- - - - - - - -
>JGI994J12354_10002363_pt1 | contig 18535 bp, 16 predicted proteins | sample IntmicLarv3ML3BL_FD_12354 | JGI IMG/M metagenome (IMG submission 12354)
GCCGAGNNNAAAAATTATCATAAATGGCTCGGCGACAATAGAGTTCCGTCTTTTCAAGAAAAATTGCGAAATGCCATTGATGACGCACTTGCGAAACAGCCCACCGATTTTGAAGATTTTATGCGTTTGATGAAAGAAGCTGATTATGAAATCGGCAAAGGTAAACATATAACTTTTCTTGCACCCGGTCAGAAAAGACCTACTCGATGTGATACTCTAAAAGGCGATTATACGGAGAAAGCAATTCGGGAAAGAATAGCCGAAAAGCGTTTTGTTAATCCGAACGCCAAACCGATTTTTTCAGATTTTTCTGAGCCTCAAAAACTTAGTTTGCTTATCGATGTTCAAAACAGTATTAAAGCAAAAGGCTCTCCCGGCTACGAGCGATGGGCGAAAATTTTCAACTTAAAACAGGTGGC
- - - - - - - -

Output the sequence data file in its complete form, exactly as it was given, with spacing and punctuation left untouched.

>JGI994J12354_10002363_pt1 | contig 18535 bp, 16 predicted proteins | sample IntmicLarv3ML3BL_FD_12354 | JGI IMG/M metagenome (IMG submission 12354)
GCCGAGNNNAAAAATTATCATAAATGGCTCGGCGACAATAGAGTTCCGTCTTTTCAAGAAAAATTGCGAAATGCCATTGATGACGCACTTGCGAAACAGCCCACCGATTTTGAAGATTTTATGCGTTTGATGAAAGAAGCTGATTATGAAATCGGCAAAGGTAAACATATAACTTTTCTTGCACCCGGTCAGAAAAGACCTACTCGATGTGATACTCTAAAAGGCGATTATACGGAGAAAGCAATTCGGGAAAGAATAGCCGAAAAGCGTTTTGTTAATCCGAACGCCAAACCGATTTTTTCAGATTTTTCTGAGCCTCAAAAACTTAGTTTGCTTATCGATGTTCAAAACAGTATTAAAGCAAAAGGCTCTCCCGGCTACGAGCGATGGGCGAAAATTTTCAACTTAAAACAGGTGGC